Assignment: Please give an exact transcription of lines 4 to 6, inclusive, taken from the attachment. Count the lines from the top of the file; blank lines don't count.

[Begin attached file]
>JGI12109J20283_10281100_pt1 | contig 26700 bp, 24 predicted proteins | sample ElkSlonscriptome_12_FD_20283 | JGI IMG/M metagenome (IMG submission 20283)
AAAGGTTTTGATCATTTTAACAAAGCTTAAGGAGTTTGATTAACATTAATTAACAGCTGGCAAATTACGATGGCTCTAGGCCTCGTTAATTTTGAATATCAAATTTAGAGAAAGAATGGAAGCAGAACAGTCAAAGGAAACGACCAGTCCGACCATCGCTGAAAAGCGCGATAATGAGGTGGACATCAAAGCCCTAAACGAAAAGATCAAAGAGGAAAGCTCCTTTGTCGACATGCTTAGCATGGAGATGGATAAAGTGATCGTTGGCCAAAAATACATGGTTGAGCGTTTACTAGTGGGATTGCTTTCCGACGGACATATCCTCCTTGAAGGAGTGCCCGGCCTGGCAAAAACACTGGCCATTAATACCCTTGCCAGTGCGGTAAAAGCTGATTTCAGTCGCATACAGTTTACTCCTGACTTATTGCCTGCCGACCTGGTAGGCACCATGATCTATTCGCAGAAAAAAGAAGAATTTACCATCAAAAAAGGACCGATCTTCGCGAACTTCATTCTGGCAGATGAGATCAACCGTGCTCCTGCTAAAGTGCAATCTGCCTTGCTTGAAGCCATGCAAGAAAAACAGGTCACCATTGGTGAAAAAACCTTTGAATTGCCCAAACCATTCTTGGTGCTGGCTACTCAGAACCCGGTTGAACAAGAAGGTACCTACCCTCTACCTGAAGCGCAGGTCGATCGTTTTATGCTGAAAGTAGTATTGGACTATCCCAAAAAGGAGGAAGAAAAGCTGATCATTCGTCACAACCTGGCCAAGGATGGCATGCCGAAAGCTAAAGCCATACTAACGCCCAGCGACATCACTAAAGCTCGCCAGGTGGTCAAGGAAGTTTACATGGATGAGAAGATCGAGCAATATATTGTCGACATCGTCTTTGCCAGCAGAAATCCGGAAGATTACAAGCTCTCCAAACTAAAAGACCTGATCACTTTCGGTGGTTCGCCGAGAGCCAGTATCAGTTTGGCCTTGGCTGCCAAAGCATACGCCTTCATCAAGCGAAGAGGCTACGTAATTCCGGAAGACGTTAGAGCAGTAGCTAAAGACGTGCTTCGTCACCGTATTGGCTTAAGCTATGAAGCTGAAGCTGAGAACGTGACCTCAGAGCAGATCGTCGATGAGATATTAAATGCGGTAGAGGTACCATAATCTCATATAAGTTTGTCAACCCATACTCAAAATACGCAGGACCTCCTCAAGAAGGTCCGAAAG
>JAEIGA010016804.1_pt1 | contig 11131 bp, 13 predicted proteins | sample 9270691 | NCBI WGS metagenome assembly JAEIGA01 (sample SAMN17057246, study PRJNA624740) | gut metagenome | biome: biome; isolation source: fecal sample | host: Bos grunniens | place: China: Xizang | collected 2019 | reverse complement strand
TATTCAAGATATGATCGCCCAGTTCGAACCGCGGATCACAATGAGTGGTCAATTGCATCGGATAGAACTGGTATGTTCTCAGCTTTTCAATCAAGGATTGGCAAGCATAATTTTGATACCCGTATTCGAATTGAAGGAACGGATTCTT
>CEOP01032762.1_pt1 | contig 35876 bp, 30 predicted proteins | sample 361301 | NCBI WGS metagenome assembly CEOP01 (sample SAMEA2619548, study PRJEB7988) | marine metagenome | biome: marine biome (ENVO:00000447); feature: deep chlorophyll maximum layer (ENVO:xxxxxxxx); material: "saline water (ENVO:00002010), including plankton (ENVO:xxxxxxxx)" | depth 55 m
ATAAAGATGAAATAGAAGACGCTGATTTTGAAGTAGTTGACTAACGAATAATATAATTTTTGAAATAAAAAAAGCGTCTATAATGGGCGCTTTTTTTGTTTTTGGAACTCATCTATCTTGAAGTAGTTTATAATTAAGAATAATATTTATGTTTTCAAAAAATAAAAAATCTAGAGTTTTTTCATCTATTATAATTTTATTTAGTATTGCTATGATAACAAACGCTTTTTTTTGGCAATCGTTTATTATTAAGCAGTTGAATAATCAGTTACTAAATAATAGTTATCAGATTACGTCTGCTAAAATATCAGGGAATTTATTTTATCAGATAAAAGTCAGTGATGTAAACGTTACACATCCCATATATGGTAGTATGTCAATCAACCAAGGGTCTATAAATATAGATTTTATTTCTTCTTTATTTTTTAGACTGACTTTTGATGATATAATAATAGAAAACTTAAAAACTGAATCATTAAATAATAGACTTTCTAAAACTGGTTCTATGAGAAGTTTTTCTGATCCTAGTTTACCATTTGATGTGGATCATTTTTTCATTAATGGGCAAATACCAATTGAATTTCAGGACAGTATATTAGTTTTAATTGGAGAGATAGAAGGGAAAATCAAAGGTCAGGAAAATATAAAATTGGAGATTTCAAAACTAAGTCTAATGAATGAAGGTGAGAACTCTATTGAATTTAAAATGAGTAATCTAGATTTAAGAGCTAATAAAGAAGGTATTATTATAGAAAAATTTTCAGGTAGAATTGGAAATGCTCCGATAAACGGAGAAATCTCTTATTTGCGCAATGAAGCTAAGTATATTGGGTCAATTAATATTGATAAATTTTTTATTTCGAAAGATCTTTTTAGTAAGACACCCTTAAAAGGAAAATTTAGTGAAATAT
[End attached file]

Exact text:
TATTCAAGATATGATCGCCCAGTTCGAACCGCGGATCACAATGAGTGGTCAATTGCATCGGATAGAACTGGTATGTTCTCAGCTTTTCAATCAAGGATTGGCAAGCATAATTTTGATACCCGTATTCGAATTGAAGGAACGGATTCTT
>CEOP01032762.1_pt1 | contig 35876 bp, 30 predicted proteins | sample 361301 | NCBI WGS metagenome assembly CEOP01 (sample SAMEA2619548, study PRJEB7988) | marine metagenome | biome: marine biome (ENVO:00000447); feature: deep chlorophyll maximum layer (ENVO:xxxxxxxx); material: "saline water (ENVO:00002010), including plankton (ENVO:xxxxxxxx)" | depth 55 m
ATAAAGATGAAATAGAAGACGCTGATTTTGAAGTAGTTGACTAACGAATAATATAATTTTTGAAATAAAAAAAGCGTCTATAATGGGCGCTTTTTTTGTTTTTGGAACTCATCTATCTTGAAGTAGTTTATAATTAAGAATAATATTTATGTTTTCAAAAAATAAAAAATCTAGAGTTTTTTCATCTATTATAATTTTATTTAGTATTGCTATGATAACAAACGCTTTTTTTTGGCAATCGTTTATTATTAAGCAGTTGAATAATCAGTTACTAAATAATAGTTATCAGATTACGTCTGCTAAAATATCAGGGAATTTATTTTATCAGATAAAAGTCAGTGATGTAAACGTTACACATCCCATATATGGTAGTATGTCAATCAACCAAGGGTCTATAAATATAGATTTTATTTCTTCTTTATTTTTTAGACTGACTTTTGATGATATAATAATAGAAAACTTAAAAACTGAATCATTAAATAATAGACTTTCTAAAACTGGTTCTATGAGAAGTTTTTCTGATCCTAGTTTACCATTTGATGTGGATCATTTTTTCATTAATGGGCAAATACCAATTGAATTTCAGGACAGTATATTAGTTTTAATTGGAGAGATAGAAGGGAAAATCAAAGGTCAGGAAAATATAAAATTGGAGATTTCAAAACTAAGTCTAATGAATGAAGGTGAGAACTCTATTGAATTTAAAATGAGTAATCTAGATTTAAGAGCTAATAAAGAAGGTATTATTATAGAAAAATTTTCAGGTAGAATTGGAAATGCTCCGATAAACGGAGAAATCTCTTATTTGCGCAATGAAGCTAAGTATATTGGGTCAATTAATATTGATAAATTTTTTATTTCGAAAGATCTTTTTAGTAAGACACCCTTAAAAGGAAAATTTAGTGAAATAT